Is the term ‘VUCA’ helpful, or does it hinder our capacity to adapt?

How swapping ‘VUCA’ for Wonder, Care, Courage and Experiment can shift our view from ‘out there’ to ‘in here’, and birth mind-sets for adaptive capability.

This post builds on an important idea introduced by Fleming in his recent HBR article titled The Key to Adaptable Companies Is Relentlessly Developing People (Andy Fleming October 12, 2016)

The article contrasts relentless improvement of processes (great for addressing known technical challenges) with relentless improvement of people. It suggests there’s a tendency for business to focus on process, and apply that ‘hammer’ to future challenges even though many increasingly VUCA (volatile, uncertain, complex and ambiguous) challenges really need responses driven by new human-capability, not technical capability.

“…relentless focus on people, on developing everyone in the organization, leads to an organizational culture designed for adaptive change.”

“…the most common mistake organizations and their leaders make is to try to meet adaptive challenges with technical means.”
Fleming 2016

On building that human capability let’s reflect on the role/influence of language like VUCA.

VUCA refers to our perception of the situation out there. In his article, Fleming emphasises the opportunity for shifting our focus to in here, to connect with our capability to change the way we see — “adaptive challenges require changes not only in skill sets but also in mind-sets” (Fleming 2016).

This raises the question — how might we shift, re-design, mind-sets?

Language is a Powerful Tool

From an anthropological perspective language is a powerful tool for cultural change.

“It is in words and language that things first come into being and are”
Ehrenfeld 2008, p.26

So, coming back to VUCA. It’s a useful piece of language, or word, to bring attention to the nature of business environments today. There’s no doubt about VUCA. However continuing to use the VUCA acronym will only strengthen our focus on out there.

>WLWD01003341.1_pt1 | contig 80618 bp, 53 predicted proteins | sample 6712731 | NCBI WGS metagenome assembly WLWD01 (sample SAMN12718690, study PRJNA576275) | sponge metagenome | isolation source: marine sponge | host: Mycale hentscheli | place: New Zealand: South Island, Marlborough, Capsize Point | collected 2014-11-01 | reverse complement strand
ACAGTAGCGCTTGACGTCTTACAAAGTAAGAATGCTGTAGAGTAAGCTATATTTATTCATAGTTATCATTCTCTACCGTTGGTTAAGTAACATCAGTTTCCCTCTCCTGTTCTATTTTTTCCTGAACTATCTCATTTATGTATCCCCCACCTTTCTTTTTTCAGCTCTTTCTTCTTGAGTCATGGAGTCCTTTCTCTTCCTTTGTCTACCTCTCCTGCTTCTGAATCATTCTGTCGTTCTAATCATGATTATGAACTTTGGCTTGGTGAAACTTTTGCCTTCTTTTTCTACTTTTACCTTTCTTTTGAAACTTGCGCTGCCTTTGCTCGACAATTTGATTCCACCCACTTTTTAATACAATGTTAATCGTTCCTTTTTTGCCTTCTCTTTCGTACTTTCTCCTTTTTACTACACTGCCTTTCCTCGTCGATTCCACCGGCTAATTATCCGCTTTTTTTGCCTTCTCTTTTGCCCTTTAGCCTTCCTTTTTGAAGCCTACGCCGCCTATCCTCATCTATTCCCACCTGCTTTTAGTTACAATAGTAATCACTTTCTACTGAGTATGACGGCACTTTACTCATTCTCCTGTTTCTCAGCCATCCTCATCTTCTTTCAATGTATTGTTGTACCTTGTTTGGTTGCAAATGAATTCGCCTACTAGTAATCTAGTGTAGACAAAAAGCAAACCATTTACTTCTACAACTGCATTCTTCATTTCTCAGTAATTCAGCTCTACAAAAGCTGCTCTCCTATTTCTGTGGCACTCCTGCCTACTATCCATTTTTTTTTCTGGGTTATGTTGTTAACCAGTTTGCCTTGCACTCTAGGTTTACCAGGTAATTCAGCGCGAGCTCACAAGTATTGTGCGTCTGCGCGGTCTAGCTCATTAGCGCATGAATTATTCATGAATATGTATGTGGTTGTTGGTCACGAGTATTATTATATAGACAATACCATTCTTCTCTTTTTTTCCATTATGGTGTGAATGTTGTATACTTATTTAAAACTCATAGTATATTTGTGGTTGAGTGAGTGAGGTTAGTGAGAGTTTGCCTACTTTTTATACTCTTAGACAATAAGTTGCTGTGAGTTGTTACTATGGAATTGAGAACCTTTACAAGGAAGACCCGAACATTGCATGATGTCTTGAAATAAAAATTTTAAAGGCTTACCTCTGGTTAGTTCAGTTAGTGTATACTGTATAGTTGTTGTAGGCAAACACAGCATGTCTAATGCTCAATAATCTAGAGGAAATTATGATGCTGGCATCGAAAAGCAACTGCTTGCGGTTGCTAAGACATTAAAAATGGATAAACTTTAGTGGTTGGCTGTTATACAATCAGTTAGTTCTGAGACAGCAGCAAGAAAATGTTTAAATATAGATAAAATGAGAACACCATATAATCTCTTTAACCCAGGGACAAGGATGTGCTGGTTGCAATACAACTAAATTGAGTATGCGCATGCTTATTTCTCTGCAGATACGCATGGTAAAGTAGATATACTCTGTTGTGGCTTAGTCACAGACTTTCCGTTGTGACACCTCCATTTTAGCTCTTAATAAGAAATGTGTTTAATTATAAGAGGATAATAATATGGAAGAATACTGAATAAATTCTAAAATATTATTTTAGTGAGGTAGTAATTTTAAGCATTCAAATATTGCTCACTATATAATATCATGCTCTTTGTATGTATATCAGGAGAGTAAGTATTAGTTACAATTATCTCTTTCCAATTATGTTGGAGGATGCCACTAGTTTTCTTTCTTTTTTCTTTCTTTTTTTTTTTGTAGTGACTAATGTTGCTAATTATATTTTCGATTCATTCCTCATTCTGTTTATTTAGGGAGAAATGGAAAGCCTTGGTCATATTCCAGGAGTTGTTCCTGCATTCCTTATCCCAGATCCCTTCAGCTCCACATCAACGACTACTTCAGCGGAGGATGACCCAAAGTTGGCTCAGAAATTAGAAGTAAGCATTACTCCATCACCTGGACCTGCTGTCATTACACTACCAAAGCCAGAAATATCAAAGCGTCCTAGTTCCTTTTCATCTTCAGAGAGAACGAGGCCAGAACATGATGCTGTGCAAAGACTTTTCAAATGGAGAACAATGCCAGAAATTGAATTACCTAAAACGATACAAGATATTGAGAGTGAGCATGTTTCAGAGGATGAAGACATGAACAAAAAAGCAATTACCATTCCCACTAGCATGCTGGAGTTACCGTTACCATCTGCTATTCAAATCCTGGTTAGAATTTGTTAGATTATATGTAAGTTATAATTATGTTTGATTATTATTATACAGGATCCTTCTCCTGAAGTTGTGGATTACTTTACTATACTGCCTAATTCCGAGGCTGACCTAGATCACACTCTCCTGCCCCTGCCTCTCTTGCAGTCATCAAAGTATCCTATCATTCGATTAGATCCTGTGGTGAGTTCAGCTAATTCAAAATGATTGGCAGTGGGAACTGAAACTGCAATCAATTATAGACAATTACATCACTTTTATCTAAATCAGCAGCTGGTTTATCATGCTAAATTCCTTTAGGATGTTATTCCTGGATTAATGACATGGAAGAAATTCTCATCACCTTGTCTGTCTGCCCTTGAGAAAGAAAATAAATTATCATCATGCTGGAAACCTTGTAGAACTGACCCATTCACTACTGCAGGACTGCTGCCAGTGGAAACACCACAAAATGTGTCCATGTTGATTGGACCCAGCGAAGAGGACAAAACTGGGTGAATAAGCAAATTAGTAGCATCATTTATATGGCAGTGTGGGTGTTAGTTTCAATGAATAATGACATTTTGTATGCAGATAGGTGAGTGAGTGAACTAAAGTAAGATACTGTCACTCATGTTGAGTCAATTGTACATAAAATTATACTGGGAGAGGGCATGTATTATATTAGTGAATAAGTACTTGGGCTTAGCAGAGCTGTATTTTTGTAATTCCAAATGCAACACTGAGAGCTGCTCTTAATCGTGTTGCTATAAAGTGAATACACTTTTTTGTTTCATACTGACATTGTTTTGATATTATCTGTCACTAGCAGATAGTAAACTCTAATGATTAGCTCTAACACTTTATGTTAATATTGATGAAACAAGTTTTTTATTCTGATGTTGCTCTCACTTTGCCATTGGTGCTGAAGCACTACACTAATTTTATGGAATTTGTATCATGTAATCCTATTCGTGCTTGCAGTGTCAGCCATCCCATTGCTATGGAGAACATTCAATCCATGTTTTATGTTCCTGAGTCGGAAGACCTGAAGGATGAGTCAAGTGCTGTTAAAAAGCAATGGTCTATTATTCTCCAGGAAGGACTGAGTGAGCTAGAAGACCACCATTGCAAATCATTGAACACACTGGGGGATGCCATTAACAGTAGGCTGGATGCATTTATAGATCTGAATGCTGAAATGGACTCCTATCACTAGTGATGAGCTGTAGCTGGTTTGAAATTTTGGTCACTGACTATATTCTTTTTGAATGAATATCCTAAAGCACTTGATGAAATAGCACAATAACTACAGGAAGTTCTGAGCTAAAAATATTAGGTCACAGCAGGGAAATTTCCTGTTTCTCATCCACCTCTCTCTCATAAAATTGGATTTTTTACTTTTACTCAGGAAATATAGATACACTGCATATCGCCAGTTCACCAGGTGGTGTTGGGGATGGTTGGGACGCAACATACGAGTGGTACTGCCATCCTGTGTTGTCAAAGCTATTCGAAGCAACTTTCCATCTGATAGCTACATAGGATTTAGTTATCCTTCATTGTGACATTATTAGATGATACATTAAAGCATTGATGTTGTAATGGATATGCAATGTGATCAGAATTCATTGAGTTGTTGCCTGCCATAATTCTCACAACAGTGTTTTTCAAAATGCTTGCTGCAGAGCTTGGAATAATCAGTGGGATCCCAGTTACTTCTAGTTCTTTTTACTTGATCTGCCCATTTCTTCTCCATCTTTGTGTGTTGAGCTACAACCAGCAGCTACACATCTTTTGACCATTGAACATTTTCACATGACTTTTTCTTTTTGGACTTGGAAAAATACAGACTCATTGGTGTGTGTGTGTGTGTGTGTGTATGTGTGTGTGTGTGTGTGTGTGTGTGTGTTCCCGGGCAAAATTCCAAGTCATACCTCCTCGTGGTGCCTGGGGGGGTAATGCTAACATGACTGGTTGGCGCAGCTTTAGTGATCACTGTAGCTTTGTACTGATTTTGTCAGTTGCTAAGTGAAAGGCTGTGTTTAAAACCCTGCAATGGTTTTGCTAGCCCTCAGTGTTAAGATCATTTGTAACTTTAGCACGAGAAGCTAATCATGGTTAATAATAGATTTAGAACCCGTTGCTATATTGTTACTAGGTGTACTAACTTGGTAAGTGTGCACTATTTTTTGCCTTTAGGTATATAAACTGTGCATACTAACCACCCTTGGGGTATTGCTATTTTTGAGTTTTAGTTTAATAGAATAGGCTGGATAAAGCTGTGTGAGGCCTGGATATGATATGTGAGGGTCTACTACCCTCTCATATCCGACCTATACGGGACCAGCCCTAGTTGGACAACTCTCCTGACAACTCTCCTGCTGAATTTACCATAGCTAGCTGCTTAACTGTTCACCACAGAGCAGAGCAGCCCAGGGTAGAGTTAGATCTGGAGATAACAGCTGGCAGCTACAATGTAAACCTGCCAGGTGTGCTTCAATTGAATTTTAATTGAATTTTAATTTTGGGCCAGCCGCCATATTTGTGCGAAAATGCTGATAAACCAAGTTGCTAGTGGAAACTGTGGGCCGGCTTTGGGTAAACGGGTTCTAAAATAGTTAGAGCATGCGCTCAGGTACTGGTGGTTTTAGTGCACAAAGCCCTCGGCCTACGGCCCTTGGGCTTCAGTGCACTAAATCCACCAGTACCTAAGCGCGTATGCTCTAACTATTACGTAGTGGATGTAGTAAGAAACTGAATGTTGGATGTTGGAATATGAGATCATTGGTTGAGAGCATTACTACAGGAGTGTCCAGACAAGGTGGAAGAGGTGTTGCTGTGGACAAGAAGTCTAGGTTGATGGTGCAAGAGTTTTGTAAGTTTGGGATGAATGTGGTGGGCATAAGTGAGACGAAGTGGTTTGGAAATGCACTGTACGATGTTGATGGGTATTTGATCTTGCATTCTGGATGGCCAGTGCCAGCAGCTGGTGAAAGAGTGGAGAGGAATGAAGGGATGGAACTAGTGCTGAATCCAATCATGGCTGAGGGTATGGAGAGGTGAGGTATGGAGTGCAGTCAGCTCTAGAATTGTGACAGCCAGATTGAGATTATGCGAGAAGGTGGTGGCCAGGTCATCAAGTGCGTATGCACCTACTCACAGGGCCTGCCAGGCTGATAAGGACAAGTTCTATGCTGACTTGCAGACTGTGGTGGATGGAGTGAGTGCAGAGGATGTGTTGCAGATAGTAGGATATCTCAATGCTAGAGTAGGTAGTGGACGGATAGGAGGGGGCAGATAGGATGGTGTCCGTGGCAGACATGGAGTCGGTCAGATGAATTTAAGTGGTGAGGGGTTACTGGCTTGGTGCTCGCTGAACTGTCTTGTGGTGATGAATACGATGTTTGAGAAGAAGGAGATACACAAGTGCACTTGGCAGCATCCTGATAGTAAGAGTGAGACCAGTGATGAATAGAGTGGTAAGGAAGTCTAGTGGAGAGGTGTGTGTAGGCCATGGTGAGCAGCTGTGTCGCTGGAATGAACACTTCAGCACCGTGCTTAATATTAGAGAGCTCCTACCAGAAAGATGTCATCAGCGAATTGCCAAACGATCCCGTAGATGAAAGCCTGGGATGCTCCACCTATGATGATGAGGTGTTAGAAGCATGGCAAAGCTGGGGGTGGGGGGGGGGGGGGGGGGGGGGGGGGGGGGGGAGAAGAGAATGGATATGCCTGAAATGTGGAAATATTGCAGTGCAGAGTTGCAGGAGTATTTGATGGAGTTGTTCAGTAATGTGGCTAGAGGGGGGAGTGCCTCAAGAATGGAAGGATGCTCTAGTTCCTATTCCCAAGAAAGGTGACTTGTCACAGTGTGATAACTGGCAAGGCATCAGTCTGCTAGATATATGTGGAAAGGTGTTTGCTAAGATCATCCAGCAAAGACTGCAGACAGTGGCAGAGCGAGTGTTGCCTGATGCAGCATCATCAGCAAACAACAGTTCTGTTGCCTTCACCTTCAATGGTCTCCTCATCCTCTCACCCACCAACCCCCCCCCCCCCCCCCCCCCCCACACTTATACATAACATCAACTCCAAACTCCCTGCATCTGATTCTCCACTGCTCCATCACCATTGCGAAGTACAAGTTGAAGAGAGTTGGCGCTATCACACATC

Ultimately, if our intention is relentless improvement of people, VUCA is disabling language.

WoCCE — wonder, care, courage and experiment

What if we introduced a human-centred acronym that we started to use instead of VUCA? One that enabled us to be more predisposed to taking advantage of the important idea of relentless development of people. One that positioned us to be adaptable, rather than reactive, to VUCA.

For example we could start talking about WoCCE (pronounced ‘Wok-ee’, or Wookie if you prefer 🙂 )

  • Wonder — to be curious about ourselves, our observations of the world and our interpretations
  • Care — to connect with what’s really important to us (security, safety, family, health, self expression, friends, love…)
  • Courage — to discuss what’s really important, to learn and be open to personal change
  • Experiment — to apply our new perspectives, to iterate and continually adapt

A positive, enabling, acronym like WoCCE is, I feel, an example of “presencing by design” (Ehrenfeld 2008, p.157). WoCCE interrupts our typical focus on out there (as well as our attention on technology to fix the problems ‘out there’) and prompts us to reflect more deeply. Over time our use of this new language will shape our mindset. A word like WoCCE is a critical tool for connecting with our adaptive capability.

This post is one of those experiments.

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